Rewind 12 months and Wayne Pivac was in the middle of another autumn internationals series where results weren’t exactly going his way.
In the first international action since rugby returned following the start of the coronavirus pandemic, Wales suffered defeats at the hands of France, Scotland, Ireland and England, with plenty of discontent among supporters after a tough first Six Nations ahead of the virus hitting.
Inside the camp though, Pivac largely remained calm as he took the opportunity of an extended autumn campaign to properly get to grips with assessing his players and coaches, as well as implementing his evolved attacking game plan.
By the time Wales faced Italy in the final game of the window defence coach Brad Hayward was on his way out and the attacking game was fully firing as Justin Tipuric and Taulupe Faletau teamed up to rip the Azzurri to shreds, a pre-cursor to a successful second Six Nations campaign where the Kiwi would coach his side to the title.
So now in the 2021 autumn internationals we are once again evolving. This time though, it’s playing personnel, rather than coaches or game plans, which are in the spotlight, as a number of new faces get serious game time or are introduced for their first experiences of the top level of test rugby.
The aforementioned Tipuric and Faletau are two of 10 stalwarts of the Welsh national team in recent years that are either injured or no longer available. They, alongside Ken Owens, Alun Wyn Jones, Ross Moriarty, Josh Navidi, George North and Leigh Halfpenny, are consigned to watching from the stands, while Jake Ball and Cory Hill watch from their overseas homes outside of the 60-cap rule.
That is 789 combined Wales and British & Irish Lions test caps unavailable to Pivac, all of whom would conceivably be in line for selection for the 2023 Rugby World Cup if fit and inside the selection policy criteria.
As a result, whether it be planned or due to circumstance, this autumn has become about building depth in the player pool, both in terms of giving players who have up until this point been peripheral squad members regular game time, or introducing players to a matchday 23 for the first time.
Rhys Carre, Ryan Elias and Will Rowlands have started against one of the big three southern hemisphere sides for the first time, Taine Basham has started for Wales for the first time, Aaron Wainwright has started back-to-back games at number eight against tier one opposition for the first time, Johnny McNicholl has started at full-back for the first time.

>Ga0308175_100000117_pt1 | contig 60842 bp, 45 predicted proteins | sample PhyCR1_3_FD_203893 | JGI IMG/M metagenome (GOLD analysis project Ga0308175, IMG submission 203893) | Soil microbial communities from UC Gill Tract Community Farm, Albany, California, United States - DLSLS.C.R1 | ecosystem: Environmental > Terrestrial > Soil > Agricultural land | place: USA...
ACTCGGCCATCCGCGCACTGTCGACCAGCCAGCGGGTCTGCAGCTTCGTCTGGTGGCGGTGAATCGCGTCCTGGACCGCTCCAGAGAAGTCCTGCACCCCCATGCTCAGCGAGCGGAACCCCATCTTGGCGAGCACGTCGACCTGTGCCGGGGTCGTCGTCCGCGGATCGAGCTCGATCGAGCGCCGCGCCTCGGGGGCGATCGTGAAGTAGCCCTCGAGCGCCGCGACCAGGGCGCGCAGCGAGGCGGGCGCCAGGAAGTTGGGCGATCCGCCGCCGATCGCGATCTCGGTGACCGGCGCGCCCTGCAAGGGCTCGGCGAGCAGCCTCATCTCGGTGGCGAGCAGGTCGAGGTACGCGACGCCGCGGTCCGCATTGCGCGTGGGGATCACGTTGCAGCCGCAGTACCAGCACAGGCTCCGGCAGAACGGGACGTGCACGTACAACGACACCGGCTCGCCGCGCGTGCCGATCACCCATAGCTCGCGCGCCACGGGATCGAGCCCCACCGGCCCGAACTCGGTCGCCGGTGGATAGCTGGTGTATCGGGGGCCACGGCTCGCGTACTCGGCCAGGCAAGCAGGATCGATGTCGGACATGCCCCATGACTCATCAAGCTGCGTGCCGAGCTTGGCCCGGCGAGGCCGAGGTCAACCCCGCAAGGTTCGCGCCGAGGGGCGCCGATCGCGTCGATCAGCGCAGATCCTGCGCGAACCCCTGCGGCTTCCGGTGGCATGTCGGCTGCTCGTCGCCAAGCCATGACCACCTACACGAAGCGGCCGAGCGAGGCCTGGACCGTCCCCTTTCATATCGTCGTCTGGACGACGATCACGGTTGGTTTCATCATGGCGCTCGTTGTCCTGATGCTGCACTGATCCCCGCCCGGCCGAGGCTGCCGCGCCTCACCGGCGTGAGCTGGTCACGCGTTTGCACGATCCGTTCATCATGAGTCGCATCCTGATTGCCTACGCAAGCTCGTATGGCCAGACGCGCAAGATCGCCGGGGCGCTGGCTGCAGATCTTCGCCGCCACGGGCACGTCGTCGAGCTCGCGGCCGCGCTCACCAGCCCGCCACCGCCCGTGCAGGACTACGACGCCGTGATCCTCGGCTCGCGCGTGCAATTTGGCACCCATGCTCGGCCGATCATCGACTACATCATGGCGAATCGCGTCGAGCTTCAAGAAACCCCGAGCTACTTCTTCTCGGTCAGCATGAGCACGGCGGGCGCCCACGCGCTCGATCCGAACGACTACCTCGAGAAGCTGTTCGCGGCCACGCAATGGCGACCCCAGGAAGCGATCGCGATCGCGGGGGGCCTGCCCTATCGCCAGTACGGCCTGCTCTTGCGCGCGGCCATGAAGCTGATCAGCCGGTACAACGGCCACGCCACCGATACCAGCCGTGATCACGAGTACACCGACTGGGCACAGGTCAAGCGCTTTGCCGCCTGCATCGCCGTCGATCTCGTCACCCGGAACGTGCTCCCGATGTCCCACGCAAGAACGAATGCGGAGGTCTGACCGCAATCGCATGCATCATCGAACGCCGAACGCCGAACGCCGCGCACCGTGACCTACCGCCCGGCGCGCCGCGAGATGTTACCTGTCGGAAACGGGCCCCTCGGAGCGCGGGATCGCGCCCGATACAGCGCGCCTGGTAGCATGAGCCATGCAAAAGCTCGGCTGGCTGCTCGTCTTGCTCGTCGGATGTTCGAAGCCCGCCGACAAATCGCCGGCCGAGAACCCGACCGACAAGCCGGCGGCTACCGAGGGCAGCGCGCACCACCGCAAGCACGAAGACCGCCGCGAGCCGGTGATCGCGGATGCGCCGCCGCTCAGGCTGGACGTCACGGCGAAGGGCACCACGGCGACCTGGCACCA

Meanwhile Kirby Myhill, Bradley Roberts and WillGriff John have made their international debuts, and Ben Carter has won just his fourth cap, while the likes of Seb Davies, Ellis Jenkins and Rhys Priestland have made returns to the test level after differing lengths of time away.
Two years out from the World Cup it’s all great experience for these largely younger players to step up as first team options against the best sides in the world, and shares out the playing time among the squad so that hopefully, behind those 10 players with nearly 800 caps between them there are 30 players with 20+ caps, rather than 30 players who have less than 100 minutes of international game time each.
What we need to see for the rest of the autumn now is those players start to play the Pivac way. With a weakened side against New Zealand and then in difficult weather against South Africa the order of the day has essentially been trying to stay in each game as long as possible, particularly on Saturday against the Springboks.
However, with Fiji and Australia next up, and the weather for Sunday looking tentatively very good, there’s an opportunity for these fresh faces to really show what they’re capable, and Pivac to pick an exciting team filled with highly skilled players looking to make their mark on the international stage.
Across the last two weeks Jon Davies at outside centre has only got his hands on the ball to pass or carry a total of 10 times, but that could be surpassed in the first half alone on Sunday if the team selection is based on players able to play with freedom, speed and width.
It’s another autumn of building, but the peak isn’t too far away!